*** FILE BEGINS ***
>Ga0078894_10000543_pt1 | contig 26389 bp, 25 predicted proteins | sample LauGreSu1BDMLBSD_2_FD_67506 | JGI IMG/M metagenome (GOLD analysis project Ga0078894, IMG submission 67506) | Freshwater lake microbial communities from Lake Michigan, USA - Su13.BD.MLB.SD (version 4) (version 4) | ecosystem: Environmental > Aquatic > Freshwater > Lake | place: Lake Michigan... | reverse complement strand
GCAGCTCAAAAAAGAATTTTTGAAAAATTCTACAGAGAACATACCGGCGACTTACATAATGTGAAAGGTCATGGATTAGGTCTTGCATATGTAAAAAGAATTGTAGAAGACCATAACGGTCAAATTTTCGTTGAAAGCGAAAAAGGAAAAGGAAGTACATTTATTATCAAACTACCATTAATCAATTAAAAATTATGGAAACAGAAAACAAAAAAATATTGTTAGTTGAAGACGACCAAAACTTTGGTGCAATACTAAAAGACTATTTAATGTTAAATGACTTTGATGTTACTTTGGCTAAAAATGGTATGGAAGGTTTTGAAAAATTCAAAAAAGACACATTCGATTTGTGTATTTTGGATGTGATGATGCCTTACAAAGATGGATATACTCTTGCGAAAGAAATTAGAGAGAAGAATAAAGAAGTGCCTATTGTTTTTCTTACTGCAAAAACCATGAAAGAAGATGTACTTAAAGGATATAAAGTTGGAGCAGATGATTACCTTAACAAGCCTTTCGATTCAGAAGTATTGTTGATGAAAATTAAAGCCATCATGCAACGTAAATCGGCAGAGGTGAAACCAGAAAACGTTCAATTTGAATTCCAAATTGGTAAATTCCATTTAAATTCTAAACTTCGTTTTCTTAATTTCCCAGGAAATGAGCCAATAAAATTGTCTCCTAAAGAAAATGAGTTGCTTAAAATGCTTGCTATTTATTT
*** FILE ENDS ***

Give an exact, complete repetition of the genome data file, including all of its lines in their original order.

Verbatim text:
>Ga0078894_10000543_pt1 | contig 26389 bp, 25 predicted proteins | sample LauGreSu1BDMLBSD_2_FD_67506 | JGI IMG/M metagenome (GOLD analysis project Ga0078894, IMG submission 67506) | Freshwater lake microbial communities from Lake Michigan, USA - Su13.BD.MLB.SD (version 4) (version 4) | ecosystem: Environmental > Aquatic > Freshwater > Lake | place: Lake Michigan... | reverse complement strand
GCAGCTCAAAAAAGAATTTTTGAAAAATTCTACAGAGAACATACCGGCGACTTACATAATGTGAAAGGTCATGGATTAGGTCTTGCATATGTAAAAAGAATTGTAGAAGACCATAACGGTCAAATTTTCGTTGAAAGCGAAAAAGGAAAAGGAAGTACATTTATTATCAAACTACCATTAATCAATTAAAAATTATGGAAACAGAAAACAAAAAAATATTGTTAGTTGAAGACGACCAAAACTTTGGTGCAATACTAAAAGACTATTTAATGTTAAATGACTTTGATGTTACTTTGGCTAAAAATGGTATGGAAGGTTTTGAAAAATTCAAAAAAGACACATTCGATTTGTGTATTTTGGATGTGATGATGCCTTACAAAGATGGATATACTCTTGCGAAAGAAATTAGAGAGAAGAATAAAGAAGTGCCTATTGTTTTTCTTACTGCAAAAACCATGAAAGAAGATGTACTTAAAGGATATAAAGTTGGAGCAGATGATTACCTTAACAAGCCTTTCGATTCAGAAGTATTGTTGATGAAAATTAAAGCCATCATGCAACGTAAATCGGCAGAGGTGAAACCAGAAAACGTTCAATTTGAATTCCAAATTGGTAAATTCCATTTAAATTCTAAACTTCGTTTTCTTAATTTCCCAGGAAATGAGCCAATAAAATTGTCTCCTAAAGAAAATGAGTTGCTTAAAATGCTTGCTATTTATTT